Advice | Visiting schools that ban cell phones is like going back in time

We feel like we’re back in the eighties.

That’s what lunch monitors told Bethlehem Central High School principal Dave Doemel this fall, after the school — in the suburbs of Albany, N.Y. — implemented a total cell phone ban.

Bethlehem students are now required to keep all electronics in a sealed bag throughout the school day—a policy change that was “completely transformative” from the first week, Doemel told me when I visited the school last month.

He gestured to the cafeteria in front of us as if for a miracle. Groups of chatting students made a buzzing noise, punctuated by the clatter of trays and the squeak of chairs. It seemed completely normal to me. But that might be because the last time I was in a high school cafeteria during lunch was in the 1980s.

Normally, I’m wary of complaints that view the past as the standard and the present as a dangerous deviation from it. When the alarm goes off about falling marriage rates or about teens coming out as non-binary or about Gen Z leaving religion en masse, I wonder how many people got married early for lack of other options or conformed to rigid gender norms despite their discomfort , or stayed in church even when they didn’t feel like they belonged.

The past, as familiar as it is, was not necessarily better.

That’s why I say with some reluctance: children these days spend too much time on their mobile phones. A recent Gallup poll found that teens spend an average of nearly five hours a day alone on social media — not including games and text messages. A report from Common Sense Media shows that teens check their phones more than 100 times a day on average.

All that screen time is bad for adolescent mental health. The use of mobile phones compromises social interaction and is a weapon against bullying. Cell phones are also distracting. Even when not in use, they sit ready in pockets and backpacks and say: “Hi! Hi! Hi! Look at me!” That makes it hard to concentrate on anything, let alone applied geometry. Indeed, research shows that there is a link between cell phone use and lower grades and test scores.

Schools – and now some states – are increasingly trying to limit the harm by limiting phones in the classroom. Bethlehem was the first to try that. But distraction in the classroom is not the only problem. According to Doemel, because of telephones outside In class, every school dispute was recorded and posted, every insult or provocation shared, growing in power as it pinged through the apps.

That’s why he pushed for a total ban, and the school board voted unanimously in favor. Parents were concerned: that they would not be able to reach their children during the school day or that their children would be cut off in an emergency. But they can still call the office or even email. All students have Chromebooks and all classrooms have phones to call 911.

There was also resistance from some teachers, who protested that students should be treated as adults. It’s a common argument: We’ll leave students unprepared for life if we don’t teach them self-control and good judgment.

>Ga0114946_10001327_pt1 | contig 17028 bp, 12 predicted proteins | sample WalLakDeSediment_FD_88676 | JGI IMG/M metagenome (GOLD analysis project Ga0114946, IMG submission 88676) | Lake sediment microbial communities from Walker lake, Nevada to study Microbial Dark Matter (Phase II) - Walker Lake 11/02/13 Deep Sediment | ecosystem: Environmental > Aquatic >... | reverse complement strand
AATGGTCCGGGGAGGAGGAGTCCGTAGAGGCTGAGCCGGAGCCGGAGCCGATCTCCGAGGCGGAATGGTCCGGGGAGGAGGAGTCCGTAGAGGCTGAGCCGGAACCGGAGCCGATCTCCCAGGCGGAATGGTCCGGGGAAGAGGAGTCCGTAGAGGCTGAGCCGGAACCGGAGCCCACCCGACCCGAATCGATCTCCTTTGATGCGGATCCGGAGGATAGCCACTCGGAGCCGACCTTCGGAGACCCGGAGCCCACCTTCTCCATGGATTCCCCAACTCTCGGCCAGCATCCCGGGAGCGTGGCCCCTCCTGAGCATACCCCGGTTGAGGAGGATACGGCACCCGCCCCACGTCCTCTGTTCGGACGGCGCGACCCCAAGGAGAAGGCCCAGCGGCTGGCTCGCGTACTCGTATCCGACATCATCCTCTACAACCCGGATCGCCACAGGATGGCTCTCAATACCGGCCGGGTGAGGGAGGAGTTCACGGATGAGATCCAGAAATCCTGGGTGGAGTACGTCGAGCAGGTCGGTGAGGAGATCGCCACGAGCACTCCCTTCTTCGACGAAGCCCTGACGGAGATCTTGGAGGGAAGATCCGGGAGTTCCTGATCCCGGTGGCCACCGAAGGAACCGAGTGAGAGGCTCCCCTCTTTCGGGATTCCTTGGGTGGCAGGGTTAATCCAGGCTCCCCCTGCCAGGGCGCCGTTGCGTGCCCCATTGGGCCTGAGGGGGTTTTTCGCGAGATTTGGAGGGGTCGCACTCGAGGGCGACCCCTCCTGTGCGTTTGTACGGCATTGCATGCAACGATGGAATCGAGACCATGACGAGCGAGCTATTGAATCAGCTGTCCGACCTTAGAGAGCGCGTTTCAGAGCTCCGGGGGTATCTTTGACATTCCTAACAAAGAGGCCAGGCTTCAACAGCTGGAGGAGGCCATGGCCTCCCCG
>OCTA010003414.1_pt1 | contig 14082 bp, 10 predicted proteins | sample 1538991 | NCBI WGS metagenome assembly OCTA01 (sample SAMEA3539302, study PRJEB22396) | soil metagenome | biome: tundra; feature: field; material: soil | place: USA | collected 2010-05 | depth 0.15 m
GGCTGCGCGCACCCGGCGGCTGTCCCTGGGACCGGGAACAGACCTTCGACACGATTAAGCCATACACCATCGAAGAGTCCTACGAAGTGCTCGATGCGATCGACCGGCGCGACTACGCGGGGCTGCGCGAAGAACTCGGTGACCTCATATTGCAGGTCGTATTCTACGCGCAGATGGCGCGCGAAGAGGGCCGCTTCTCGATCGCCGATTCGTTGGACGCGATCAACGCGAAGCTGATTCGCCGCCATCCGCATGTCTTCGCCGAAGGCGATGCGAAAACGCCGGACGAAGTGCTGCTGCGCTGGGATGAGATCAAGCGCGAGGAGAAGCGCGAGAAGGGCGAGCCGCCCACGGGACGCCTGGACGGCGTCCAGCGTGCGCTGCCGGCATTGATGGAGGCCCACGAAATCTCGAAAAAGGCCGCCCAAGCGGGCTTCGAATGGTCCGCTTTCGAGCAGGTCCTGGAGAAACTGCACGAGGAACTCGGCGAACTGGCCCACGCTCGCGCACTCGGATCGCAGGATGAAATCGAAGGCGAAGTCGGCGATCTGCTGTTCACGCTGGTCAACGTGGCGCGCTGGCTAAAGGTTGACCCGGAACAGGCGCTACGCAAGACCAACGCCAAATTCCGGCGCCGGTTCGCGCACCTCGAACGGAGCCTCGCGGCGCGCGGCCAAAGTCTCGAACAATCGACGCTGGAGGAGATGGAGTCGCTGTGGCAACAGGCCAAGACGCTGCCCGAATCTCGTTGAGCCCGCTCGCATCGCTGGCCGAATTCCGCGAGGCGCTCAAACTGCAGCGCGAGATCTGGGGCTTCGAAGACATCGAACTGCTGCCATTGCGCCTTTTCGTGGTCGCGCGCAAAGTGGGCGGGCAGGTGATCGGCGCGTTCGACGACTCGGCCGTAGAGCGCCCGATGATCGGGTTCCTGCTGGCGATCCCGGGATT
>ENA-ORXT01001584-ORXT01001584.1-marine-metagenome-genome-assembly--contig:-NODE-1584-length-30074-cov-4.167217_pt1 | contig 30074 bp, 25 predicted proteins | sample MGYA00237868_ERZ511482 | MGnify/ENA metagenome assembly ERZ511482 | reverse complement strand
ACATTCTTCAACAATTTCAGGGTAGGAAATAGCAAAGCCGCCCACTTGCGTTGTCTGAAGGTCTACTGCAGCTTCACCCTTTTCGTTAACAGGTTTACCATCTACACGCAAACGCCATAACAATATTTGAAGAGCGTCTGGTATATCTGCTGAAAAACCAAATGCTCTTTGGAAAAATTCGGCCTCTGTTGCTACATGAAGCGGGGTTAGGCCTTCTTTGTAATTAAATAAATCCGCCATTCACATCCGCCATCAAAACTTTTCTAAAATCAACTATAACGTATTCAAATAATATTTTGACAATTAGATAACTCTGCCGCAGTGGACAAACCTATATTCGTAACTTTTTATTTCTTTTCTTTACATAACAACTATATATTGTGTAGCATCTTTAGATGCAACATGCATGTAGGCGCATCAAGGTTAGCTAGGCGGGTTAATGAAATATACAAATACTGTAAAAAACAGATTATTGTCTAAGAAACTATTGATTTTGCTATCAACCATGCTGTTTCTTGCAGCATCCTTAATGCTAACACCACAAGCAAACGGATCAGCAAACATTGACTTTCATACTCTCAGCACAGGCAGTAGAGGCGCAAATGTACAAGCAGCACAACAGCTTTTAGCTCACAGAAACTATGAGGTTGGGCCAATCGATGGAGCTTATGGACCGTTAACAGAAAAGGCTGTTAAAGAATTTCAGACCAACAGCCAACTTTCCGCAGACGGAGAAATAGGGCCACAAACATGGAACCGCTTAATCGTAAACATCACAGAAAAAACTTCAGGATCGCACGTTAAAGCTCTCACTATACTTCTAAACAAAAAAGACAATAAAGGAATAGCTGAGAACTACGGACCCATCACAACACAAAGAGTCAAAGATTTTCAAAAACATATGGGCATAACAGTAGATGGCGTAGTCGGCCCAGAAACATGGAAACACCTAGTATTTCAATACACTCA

But how can we possibly prepare students to battle technology designed to be addictive? Adults can’t resist them either. Doemel compares it to “giving a child a cigarette and saying: be responsible.” Even if students want to take responsibility, they cannot.

The next day I visited Guilderland, another high school in the suburb of Albany where my sons attended. Guilderland doesn’t ban phones, but Principal Mike Piscitelli told me the school purchased storage bags to hang on classroom doors. The teachers set the rules and the administration makes it a point to support them. “Everyone is a little afraid of being the bad guy.”

He meant teachers. But school districts are also wary, even though they know cell phones cause problems. Piscitelli has observed the damage caused by constant access to social media for children and school. “If there is conflict, it never ends,” he said. “It just goes on and on.”

I didn’t see any conflict when Piscitelli and I visited the study hall, although who knows what lurked in the little magic boxes that each student had ready next to (or instead of) their work. I asked the librarian who oversaw them if she had noticed a change in her twenty years at Guilderland. Oh yes, she said. Students no longer know how to have a conversation.

On the way back we passed a grassy courtyard where three girls sat together in the sun looking at their phones. “Students have a hard time not being pulled,” Piscitelli had told me. I couldn’t help but imagine a trio of sunflowers all pointing toward the ground.

Guilderland is closely monitoring Bethlehem’s ban, as are many local schools. More than two dozen people visited—just as Bethlehem representatives visited the Schoharie, New York, school district last year—to witness the lively lunchroom, hear the old-fashioned noise between periods, and admire students working with walk their heads up through the hallways.

But are they ready to be the bad guy?

The question isn’t whether kids today are addicted to their phones, or whether that addiction is affecting their mental health, their social skills, and their communities. Of course they are, and of course they do. The question is whether we are prepared to use schools to break that addiction. Or at least to give kids a seven-hour break, 180 days a year.

I asked Doemel if anything about the implementation of the ban had surprised him. He said he hadn’t realized what a burden the phones had been to the studentssome of whom told him they were relieved not to have to respond to messages and texts during the school day.

Maybe they don’t learn to regulate their phone use. But they learn that sometimes the best way to solve a problem is to let someone else take it off their hands.